TALLINN – The Estonian presidency of the UN Environment Assembly that started in December 2017 ended with the concluding of an agreement on the reduction of disposable plastic dishes by ministers of the environment at the conclusion of the assembly's 4th session in the Kenyan capital Nairobi on Friday.
"What I'm most satisfied with is that my two priorities made it into the joint decision of the ministers of environment. First, states are prepared to significantly reduce the use of disposable plastic dishes. This was among the topics the most difficult to negotiate here, because the UN has 193 member states and not all of them shared our high goals," the Estonian minister of the environment, Siim Kiisler, said. He added that although some concessions had to be made in the solution put forward by Estonia, getting the big countries to set the goal of reducing disposable plastic dishes by 2030 was a big step forward.
It is also the first global agreement on the reduction of disposable plastic dishes.
The second important priority for Kiisler had to do with credible and comparable environmental data.
"Knowing how much technology enables us to do today, all of it also has to be put to work for the good of the environment. In order for the right choices and decision to be made, we need trustworthy facts and data which are comparable," the Estonian minister said.
A total of 26 decisions were adopted at the assembly chaired by Estonia, more by half than at the previous assembly. In addition to the commitment regarding disposable plastic dishes, decisions were adopted regarding maritime litter, chemicals, protection of the marine environment, food waste, and many other important topics. Also adopted was a decision committing the countries to move towards circular economy by means of more environment-friendly production and consumption.
"My 465 days as president were busy, filled with substance, and eye-opening. Today I can take a breath of relief knowing that our delegation's dedicated work has borne fruit and all ministers of the environment are prepared to adopt innovation and make specific decisions. Estonia's ambitious and action-oriented approach culminated in a more specific and daring agreement than has been the case to date," Kiisler said.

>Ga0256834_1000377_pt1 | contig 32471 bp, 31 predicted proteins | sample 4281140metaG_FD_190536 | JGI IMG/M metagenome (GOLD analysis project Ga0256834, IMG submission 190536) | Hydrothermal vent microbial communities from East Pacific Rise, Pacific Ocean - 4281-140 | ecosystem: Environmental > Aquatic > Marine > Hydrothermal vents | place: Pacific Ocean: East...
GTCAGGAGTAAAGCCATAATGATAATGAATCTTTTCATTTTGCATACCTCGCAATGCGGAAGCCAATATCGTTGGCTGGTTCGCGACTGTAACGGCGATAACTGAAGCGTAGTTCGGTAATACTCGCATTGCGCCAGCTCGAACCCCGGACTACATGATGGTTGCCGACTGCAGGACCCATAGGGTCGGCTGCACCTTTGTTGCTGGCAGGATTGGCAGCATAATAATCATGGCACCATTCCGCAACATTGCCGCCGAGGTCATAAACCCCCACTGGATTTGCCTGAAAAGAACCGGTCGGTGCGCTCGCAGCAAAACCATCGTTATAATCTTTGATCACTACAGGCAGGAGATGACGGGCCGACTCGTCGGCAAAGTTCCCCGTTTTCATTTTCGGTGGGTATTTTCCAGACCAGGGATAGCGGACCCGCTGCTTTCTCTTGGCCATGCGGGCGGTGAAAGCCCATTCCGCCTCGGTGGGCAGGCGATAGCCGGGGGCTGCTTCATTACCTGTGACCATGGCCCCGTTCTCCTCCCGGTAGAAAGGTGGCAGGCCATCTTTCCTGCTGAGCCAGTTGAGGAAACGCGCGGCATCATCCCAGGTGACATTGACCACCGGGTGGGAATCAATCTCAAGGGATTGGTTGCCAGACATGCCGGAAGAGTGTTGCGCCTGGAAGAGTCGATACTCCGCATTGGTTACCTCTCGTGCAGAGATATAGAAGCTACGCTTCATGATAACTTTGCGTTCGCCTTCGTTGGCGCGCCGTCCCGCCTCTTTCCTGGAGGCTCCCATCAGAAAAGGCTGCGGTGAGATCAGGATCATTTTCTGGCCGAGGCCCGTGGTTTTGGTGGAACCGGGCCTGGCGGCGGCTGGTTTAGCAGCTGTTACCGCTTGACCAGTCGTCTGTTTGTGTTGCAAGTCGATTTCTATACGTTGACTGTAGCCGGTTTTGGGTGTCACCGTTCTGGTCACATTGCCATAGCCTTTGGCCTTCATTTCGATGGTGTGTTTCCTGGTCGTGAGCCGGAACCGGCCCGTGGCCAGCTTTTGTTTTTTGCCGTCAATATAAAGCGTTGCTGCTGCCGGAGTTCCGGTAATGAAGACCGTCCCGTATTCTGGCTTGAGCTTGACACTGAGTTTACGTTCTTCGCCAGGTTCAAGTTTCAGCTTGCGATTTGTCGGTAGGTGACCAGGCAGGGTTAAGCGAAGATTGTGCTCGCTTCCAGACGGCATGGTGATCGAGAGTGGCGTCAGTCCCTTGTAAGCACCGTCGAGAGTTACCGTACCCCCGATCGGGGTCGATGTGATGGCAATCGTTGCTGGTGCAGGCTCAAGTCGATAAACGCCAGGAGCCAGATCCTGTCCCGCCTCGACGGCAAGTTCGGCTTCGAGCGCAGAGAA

The minister also described it as a great victory that Estonia's representation in the UN Environment Program will continue also after the assembly, as Ado Lohmus, adviser at the Estonian Ministry of the Environment and permanent representative to the UN Environment Program, continues his work on preparing for the next assembly.
"This is a great honor because, of European Union member states, only France is represented in the bureau as well. It also offers a good opportunity to maintain consistency on the topics that are priorities for us -- reduction of disposable plastic dishes and developing of environmental data," Kiisler said.
In total nearly 5,000 delegates from 173 countries, including 88 ministers of the environment and five heads of state, took part in the meeting held in Nairobi this week. By way of comparison, slightly over 1,200 delegates took part in the first UN Environment Assembly in 2014, and 4,300 in the assembly of 2017.
The United Nations Environment Assembly (UNEA) is the world's highest-level decision-making body on the environment. UNEA enjoys the universal membership of all 193 UN member states and the full involvement of major groups and stakeholders. It gathers ministers of environment in Nairobi, Kenya every two years.
On Friday, the Estonian minister of the environment handed the presidency of UNEA over to his Norwegian colleague Ola Elvestuen.